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Mark-to-market accounting, also referred to as “marked-to-market” accounting, is the procedure used to obtain the market value of assets and liabilities through daily revaluation rather than referring to the “book value”.

This accounting method is used to assess the true value of assets and liabilities, as it shows their current market price and gives a more realistic picture of a company’s financial position.

Originally introduced to assess the value of futures contracts, mark-to-market accounting has become prominently used in over-the-counter derivatives (OTC) markets, including spot trade and forward contract markets.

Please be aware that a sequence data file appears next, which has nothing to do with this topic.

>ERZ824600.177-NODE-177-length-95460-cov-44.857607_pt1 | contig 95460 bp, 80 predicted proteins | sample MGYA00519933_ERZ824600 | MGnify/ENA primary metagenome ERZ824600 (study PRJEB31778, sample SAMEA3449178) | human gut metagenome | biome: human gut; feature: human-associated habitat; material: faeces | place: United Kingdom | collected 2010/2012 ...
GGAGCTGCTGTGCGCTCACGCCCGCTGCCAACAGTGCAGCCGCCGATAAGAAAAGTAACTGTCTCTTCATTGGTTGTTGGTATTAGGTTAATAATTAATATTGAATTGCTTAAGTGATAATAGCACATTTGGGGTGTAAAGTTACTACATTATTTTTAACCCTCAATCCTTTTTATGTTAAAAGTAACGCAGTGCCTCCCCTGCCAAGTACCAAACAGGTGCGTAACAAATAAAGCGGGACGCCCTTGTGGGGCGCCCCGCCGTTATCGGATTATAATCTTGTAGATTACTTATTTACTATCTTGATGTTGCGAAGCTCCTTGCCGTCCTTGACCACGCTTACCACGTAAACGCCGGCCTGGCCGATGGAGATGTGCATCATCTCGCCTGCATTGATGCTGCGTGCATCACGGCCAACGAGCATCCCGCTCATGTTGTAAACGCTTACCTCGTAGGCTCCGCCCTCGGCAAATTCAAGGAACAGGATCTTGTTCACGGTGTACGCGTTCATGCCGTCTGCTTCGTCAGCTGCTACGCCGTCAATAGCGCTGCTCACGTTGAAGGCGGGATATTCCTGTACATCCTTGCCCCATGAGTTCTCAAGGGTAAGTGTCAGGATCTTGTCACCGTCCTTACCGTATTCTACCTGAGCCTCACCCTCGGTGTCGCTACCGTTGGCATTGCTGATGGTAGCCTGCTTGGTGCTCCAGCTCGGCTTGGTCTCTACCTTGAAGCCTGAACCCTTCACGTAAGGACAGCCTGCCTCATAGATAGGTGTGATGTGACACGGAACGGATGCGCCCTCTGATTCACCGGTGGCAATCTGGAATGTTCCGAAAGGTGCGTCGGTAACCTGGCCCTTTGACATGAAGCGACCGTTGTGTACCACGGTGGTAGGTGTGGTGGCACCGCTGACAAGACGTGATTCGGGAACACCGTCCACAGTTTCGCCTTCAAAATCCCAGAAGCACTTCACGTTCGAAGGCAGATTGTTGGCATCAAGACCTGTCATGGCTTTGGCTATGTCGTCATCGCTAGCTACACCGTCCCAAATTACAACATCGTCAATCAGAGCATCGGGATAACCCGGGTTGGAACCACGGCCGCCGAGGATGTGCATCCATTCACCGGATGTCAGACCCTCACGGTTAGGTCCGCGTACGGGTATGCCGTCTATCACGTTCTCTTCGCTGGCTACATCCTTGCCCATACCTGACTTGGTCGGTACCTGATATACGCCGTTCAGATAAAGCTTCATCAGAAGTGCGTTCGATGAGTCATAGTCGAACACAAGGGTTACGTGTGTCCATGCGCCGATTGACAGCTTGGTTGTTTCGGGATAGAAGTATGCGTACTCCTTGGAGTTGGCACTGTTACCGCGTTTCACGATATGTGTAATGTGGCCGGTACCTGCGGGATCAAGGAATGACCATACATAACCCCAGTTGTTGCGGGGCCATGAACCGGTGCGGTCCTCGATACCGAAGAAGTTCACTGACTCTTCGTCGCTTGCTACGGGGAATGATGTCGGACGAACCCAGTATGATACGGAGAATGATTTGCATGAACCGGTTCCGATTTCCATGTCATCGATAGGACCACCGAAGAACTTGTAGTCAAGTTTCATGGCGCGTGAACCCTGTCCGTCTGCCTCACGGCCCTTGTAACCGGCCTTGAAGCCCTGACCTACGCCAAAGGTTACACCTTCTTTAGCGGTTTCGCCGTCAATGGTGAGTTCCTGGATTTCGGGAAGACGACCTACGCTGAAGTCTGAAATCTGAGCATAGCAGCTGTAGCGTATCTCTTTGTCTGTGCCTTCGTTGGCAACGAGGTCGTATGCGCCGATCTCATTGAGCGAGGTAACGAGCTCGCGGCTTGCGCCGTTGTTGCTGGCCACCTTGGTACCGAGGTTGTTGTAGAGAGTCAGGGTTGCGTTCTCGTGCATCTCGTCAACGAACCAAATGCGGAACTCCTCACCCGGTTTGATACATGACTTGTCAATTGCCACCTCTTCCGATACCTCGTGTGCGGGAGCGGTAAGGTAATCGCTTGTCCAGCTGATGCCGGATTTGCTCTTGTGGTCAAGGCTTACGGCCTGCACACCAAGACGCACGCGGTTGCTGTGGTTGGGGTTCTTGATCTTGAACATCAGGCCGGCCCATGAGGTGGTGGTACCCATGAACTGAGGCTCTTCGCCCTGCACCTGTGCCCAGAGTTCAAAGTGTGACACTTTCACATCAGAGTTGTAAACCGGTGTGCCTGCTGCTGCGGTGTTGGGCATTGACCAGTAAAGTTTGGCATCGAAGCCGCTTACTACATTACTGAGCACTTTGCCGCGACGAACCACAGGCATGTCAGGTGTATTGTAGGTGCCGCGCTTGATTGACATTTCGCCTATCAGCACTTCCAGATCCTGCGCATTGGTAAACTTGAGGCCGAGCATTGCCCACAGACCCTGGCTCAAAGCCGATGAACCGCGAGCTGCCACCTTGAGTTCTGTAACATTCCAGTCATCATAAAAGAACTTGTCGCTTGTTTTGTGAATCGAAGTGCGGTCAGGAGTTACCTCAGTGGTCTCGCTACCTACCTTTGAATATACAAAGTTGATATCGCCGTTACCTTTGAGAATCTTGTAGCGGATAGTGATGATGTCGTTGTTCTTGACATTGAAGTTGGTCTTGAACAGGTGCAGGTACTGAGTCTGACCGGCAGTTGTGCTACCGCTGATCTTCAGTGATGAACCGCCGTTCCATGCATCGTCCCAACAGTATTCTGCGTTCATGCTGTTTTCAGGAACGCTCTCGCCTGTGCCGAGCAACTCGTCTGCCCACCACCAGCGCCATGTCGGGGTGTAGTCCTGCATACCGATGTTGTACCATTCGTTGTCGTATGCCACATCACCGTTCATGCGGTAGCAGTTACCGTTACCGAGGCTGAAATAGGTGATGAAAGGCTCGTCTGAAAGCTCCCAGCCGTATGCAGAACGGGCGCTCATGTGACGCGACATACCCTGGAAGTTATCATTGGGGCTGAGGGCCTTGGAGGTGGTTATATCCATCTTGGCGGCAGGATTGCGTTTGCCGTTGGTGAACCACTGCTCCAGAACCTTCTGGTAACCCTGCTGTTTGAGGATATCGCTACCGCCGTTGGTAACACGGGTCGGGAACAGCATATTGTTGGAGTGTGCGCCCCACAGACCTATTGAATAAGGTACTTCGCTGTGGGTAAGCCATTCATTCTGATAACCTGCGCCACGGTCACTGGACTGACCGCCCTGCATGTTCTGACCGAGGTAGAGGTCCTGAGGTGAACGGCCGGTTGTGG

It is considered an accurate method based on market conditions at any given time, but it has also received criticism because, in volatile times, it can provide results that do not accurately portray the true value of an asset or liability.

If, for example, investor confidence in a certain market dissipates, an asset’s value could fall sharply based on the current market conditions.

Additionally, it has been associated with financial fraud and scandals.

Mark-to-Market Example

An investor purchases 100 shares in a company for $10 per share. The book value of their investment is $1,000.

On the trading day following the purchase, the company’s stock price falls by 10%.

The mark-to-market value is therefore $900. The book value remains $1,000.